It is also fair to say that the risks to my outlook are tilted to the downside. The nervousness in the financial markets and the increased caution that it may cause for economic decision-makers, both households and firms, could imply somewhat slower growth, at least in the first half of the year.
Also, inflation is not likely to pick up substantially until the second half of the year, although, for the reasons I have discussed, I remain confident that inflation will move toward the Committee’s long-run objective of 2 percent.
These considerations make me a bit more conservative in my approach to policy, at least in the very near term. Although I cannot give you a definitive path for how policy will evolve, it might prove prudent to wait until the inflation data are stronger before we undertake a second rate hike. Thus, I am approaching near-term policy a bit more cautiously than I did a few months ago. That is part of being data dependent. And attentiveness to the data will be a key factor in all of my future policy recommendations as well. If financial headwinds dissipate quickly and inflation picks up a bit more aggressively, it will require a slightly more aggressive approach to policy.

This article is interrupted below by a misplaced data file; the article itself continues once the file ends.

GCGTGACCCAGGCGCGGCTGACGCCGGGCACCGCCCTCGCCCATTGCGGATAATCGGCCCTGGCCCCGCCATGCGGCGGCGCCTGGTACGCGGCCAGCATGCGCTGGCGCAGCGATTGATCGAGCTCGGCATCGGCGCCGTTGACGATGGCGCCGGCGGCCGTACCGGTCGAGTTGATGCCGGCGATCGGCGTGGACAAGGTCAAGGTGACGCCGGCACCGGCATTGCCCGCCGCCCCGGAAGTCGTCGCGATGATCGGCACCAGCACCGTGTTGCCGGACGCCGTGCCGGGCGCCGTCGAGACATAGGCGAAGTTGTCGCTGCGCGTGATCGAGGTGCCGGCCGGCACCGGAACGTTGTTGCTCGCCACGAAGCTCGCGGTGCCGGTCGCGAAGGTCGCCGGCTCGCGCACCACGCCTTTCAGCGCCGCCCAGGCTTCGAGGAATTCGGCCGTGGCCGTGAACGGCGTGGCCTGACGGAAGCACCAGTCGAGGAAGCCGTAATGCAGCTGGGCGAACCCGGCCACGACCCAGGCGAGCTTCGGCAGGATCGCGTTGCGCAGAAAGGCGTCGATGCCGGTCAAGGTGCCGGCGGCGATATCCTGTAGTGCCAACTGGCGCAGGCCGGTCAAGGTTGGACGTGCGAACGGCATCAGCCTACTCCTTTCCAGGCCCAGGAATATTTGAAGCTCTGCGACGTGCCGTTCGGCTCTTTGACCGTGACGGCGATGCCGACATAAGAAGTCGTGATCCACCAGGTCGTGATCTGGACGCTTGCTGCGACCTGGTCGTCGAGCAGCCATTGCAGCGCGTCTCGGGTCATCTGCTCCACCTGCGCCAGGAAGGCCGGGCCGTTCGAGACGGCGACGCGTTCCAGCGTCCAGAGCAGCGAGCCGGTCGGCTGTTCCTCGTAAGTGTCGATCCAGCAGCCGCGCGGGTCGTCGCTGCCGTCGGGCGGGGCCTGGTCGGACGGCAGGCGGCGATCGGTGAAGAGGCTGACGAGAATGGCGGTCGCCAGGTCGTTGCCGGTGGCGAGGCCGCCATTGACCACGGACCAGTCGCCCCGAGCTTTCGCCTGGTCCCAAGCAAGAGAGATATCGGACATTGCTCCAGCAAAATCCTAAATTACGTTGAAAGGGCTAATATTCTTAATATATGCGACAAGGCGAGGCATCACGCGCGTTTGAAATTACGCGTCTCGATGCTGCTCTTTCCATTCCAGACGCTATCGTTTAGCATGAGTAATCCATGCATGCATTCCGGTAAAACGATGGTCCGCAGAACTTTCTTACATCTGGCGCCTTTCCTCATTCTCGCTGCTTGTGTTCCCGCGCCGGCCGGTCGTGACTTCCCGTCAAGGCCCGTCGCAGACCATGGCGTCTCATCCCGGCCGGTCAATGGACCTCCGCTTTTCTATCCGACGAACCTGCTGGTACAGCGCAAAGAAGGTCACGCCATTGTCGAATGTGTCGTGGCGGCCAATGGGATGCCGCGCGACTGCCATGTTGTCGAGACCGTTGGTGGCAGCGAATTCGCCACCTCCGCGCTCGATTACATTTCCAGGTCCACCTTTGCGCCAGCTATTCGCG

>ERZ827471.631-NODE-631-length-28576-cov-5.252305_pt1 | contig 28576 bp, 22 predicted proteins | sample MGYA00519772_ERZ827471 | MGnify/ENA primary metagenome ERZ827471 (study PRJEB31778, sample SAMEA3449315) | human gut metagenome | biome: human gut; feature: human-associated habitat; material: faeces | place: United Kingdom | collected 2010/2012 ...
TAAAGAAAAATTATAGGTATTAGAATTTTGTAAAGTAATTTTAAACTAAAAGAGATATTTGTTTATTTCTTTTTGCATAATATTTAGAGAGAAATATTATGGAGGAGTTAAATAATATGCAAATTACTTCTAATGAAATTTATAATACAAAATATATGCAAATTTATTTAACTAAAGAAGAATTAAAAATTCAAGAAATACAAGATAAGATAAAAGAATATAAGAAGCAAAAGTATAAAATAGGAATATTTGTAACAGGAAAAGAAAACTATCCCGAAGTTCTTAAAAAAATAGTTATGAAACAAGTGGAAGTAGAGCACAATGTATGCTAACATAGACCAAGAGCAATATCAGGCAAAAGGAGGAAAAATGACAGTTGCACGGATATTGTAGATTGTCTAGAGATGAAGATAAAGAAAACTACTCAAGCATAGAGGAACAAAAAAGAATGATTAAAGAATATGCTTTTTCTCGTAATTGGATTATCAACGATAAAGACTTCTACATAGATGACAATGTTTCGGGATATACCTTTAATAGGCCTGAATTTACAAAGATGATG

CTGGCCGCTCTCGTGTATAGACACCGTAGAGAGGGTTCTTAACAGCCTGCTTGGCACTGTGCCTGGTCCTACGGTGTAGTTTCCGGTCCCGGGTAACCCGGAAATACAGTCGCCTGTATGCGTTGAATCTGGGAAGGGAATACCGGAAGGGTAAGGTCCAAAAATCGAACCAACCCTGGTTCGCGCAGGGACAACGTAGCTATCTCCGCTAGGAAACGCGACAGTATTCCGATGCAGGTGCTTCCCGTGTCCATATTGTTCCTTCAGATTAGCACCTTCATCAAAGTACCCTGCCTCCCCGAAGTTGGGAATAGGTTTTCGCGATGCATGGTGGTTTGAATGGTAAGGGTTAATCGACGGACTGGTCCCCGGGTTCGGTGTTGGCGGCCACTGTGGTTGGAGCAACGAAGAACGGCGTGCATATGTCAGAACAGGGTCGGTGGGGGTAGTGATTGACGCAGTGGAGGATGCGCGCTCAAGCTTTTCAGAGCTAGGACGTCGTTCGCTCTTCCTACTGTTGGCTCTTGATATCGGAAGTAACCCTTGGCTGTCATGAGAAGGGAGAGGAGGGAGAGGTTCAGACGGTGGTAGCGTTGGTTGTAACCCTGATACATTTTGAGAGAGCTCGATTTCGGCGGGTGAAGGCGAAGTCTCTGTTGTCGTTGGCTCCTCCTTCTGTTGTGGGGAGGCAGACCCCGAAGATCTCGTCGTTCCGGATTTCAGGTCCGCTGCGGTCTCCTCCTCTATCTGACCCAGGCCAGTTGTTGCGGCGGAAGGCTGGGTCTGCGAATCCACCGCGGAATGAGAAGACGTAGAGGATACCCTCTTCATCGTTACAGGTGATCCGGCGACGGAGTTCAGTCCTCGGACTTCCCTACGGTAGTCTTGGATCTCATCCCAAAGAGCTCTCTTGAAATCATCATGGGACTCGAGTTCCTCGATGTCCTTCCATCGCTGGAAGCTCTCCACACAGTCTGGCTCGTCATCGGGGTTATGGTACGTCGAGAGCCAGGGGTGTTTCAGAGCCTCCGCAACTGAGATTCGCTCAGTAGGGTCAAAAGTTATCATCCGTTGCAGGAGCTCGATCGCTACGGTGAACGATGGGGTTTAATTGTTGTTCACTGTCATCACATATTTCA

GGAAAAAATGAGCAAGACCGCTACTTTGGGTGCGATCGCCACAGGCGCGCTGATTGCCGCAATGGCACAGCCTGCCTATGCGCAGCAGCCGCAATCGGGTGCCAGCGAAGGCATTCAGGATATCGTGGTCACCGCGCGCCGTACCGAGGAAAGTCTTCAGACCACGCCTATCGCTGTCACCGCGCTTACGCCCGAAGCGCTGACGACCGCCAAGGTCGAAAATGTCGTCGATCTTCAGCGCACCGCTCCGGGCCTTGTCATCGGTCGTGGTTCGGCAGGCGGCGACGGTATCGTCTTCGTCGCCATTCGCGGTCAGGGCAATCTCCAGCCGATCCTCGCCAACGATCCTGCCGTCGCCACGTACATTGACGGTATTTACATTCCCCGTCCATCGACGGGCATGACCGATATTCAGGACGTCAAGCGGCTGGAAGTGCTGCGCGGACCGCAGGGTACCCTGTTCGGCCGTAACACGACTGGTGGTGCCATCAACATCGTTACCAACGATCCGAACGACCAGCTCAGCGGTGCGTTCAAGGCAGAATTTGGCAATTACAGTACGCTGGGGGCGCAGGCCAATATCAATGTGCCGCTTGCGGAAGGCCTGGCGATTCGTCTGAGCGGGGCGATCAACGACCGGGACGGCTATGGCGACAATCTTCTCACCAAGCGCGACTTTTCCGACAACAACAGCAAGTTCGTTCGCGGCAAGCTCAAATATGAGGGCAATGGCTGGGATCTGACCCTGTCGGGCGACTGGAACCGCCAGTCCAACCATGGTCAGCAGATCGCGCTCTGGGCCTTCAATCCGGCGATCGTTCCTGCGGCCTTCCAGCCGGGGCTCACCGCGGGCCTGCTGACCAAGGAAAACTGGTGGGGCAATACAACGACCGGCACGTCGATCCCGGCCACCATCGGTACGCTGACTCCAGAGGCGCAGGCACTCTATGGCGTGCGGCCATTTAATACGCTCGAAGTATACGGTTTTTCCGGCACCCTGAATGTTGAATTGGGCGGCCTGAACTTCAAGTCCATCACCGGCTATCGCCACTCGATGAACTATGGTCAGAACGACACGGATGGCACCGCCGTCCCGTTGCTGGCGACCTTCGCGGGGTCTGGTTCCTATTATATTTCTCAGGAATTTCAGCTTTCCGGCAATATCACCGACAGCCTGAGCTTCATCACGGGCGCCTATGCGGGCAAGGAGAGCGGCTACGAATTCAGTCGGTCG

I believe as we move into the second half of the year with economic activity growing at trend or slightly above trend, the unemployment rate below its natural rate, and price pressures starting to assert themselves, policy can truly normalize. I mean this in the sense that we can move away meaningfully from the zero lower bound and that our reaction to incoming data can return to a more historical pattern.